Fortean Times, January 2002

Time travel in Einstein's universe: the physical possibilities of travel through time
J Richard Gott III
Weidenfeld & Nicholson 2001
hb, £18.99, pp xii+291, index, bib, illus, notes ISBN: 0 2976 0760 X

As someone who cut his imaginative teeth on the time-travelling hi-jinks of Doctor Who, this is a book I've been waiting for - a comprehensive and extremely readable exploration of whether a time machine can exist in a universe ruled by relativity, quantum mechanics and entropy.

Gott, a professor of astrophysics at Princeton University, introduces the concepts and problems of time travel through familiar SF tropes, from HG Wells to Bill and Ted. As is usual in US books, the UK's finest popular time traveller doesn't get a mention, but it's still an easy appetiser for the meat of the book.

Travel into the future is relatively easy. Thanks to the effects of time dilation, all you have to do is travel into space at something approaching the speed of light, then return home. Or for the lazy, surround yourself with a shell of matter just slightly larger than a black hole of the same mass - say by crushing the mass of Jupiter into the walls of your living room. Sit in this gravity well for ten years, and you can emerge to find that fifty have passed in the outside world.

But one-way time travel is of limited interest. Fortunately, spacetime can be bent in such a way as to let you travel back in time, but only within a strictly defined interval.

This answers the question that always confronts advocates of time travel: Where is everyone? The sad truth is that time travel appears to be only possible in a time and a place where a time machine exists.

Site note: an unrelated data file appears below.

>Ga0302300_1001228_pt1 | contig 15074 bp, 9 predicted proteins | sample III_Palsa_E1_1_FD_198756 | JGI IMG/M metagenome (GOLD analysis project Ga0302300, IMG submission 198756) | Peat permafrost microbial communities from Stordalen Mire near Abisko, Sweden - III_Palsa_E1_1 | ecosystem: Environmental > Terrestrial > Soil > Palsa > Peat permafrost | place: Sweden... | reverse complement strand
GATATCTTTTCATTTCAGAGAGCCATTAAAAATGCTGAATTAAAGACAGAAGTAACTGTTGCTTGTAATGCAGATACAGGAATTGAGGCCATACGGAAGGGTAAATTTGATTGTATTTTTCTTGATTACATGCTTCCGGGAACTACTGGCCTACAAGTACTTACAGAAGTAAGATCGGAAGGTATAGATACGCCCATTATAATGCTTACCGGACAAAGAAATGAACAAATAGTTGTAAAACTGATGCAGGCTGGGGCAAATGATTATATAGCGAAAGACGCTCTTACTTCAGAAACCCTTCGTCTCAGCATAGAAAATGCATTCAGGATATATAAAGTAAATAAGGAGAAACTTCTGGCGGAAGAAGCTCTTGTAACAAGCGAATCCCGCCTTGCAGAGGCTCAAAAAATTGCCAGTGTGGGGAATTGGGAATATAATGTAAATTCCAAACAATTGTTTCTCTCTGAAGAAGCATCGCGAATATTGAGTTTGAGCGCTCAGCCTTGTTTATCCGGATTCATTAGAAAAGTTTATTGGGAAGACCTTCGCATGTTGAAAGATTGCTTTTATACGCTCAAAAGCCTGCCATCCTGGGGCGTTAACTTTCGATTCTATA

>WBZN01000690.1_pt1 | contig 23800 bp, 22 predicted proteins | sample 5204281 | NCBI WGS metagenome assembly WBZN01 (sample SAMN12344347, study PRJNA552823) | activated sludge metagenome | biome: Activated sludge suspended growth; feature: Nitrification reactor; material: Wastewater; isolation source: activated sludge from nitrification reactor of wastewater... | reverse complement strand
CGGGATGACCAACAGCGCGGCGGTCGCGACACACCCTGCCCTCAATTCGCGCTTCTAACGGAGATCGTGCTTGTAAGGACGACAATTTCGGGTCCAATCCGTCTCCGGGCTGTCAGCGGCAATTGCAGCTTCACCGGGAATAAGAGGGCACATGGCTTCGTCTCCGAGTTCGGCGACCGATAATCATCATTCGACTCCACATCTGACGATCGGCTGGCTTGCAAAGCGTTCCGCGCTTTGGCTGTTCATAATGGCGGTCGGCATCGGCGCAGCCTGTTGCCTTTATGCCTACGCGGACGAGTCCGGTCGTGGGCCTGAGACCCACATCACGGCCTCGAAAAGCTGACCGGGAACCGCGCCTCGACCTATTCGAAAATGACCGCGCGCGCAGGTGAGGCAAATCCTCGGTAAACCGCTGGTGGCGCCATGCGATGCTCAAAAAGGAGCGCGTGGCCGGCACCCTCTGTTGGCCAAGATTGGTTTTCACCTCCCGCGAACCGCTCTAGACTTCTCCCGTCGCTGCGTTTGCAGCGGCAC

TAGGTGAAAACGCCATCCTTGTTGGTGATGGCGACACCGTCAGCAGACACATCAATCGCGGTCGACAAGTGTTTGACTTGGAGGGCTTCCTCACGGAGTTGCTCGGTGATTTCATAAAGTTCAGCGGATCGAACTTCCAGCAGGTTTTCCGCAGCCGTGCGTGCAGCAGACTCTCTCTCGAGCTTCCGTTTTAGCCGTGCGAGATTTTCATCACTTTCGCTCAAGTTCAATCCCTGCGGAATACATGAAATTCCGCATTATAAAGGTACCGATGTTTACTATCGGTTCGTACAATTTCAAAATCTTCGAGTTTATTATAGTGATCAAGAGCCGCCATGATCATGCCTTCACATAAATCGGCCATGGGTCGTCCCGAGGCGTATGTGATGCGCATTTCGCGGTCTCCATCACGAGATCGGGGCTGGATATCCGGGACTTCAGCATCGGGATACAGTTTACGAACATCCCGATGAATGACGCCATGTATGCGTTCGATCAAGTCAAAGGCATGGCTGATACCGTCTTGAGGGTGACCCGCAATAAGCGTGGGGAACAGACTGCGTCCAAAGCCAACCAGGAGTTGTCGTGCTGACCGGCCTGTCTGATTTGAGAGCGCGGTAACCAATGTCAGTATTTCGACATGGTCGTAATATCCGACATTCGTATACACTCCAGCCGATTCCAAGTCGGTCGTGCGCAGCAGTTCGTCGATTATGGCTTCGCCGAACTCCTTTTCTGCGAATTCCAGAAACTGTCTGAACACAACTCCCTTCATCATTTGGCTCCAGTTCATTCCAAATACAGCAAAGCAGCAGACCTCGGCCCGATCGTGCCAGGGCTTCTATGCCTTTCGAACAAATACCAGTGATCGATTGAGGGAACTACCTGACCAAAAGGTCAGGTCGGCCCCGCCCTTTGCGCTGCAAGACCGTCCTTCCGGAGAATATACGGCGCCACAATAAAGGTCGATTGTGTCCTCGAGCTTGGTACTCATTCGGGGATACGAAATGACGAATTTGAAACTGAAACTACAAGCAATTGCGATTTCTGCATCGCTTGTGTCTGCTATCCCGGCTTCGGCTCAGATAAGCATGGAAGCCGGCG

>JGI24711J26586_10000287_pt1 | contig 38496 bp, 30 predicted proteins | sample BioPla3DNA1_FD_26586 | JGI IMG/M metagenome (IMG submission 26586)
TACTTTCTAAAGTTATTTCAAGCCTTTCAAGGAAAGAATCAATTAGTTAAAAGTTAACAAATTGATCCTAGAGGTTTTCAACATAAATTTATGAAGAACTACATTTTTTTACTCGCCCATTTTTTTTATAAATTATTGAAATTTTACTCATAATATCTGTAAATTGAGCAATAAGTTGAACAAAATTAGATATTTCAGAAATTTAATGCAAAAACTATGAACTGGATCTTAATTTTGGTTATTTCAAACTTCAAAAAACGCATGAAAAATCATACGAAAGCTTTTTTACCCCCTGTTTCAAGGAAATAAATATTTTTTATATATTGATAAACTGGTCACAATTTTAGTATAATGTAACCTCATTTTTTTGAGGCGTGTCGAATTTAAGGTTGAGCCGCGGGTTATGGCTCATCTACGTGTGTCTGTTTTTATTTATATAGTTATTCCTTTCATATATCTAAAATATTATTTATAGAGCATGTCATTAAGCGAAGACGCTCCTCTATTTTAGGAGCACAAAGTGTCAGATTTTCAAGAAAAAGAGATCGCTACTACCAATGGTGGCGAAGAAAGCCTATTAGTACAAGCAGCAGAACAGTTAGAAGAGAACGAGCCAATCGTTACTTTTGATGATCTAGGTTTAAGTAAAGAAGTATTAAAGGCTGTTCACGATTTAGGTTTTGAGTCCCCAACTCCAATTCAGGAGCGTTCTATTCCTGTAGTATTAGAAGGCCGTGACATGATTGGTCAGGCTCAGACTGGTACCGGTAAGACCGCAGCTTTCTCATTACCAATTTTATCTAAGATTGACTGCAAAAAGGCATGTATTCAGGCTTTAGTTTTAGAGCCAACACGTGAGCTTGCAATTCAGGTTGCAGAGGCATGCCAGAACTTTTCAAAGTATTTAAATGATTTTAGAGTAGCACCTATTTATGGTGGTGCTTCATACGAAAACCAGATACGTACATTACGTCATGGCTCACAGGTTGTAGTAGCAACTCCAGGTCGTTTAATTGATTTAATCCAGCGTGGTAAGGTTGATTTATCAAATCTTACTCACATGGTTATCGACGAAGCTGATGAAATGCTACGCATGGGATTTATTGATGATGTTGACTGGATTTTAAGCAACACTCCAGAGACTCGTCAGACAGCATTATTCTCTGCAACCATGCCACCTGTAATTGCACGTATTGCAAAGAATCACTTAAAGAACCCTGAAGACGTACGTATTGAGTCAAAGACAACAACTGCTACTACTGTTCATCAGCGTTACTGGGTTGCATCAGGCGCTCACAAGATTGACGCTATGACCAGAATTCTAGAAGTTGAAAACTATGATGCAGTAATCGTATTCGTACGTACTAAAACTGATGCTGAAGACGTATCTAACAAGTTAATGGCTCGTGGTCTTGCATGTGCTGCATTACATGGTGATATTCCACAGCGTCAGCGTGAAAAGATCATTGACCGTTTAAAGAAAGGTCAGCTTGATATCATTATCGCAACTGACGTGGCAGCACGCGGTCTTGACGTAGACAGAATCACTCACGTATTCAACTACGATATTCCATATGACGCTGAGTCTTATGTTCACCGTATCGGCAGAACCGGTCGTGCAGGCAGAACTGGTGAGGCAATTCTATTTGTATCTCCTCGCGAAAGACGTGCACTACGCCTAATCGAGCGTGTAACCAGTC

The time machines devised by Gott involve carefully choreographed cosmic strings. These infinitely long and incredibly dense strands of material are predicted by several of the competing "theories of everything", but remain strictly theoretical. Even if they do exist and a sufficiently advanced civilisation could manipulate one to create the necessary conditions for time travel, it's still a far cry from the flexibility of the fictional time machines. Gott also considers even more speculative possibilities such as wormholes and Star Trek-style warpdrives.

Despite the sub-title, the physical possibilities of time travel occupies only half of the book. The longest section applies the same physical principles to a consideration of the creation of the universe. Gott raises the intriguing possibility that a chaotic inflationary phase in the very early universe could satisfy the conditions for time travel. Part of the universe could split off and loop back to the moment of creation. Rather than creation from nothing as in the original Big Bang theory, the universe creates itself - a basic concept familiar to Doctor Who fans, if not to Gott, from the 1983 story "Terminus".

The book is finished off with a rather tangential section based on Gott's own interpretation of the Copernican principle - the hypothesis that there's nothing special about our position in the universe. Gott applies the principle to history and the likely longevity of the human race. It's an interesting if pessimistic experiment in futurology, but a statistical theory that insists that nothing we experience can be extraordinary will not endear itself to those of a fortean bent.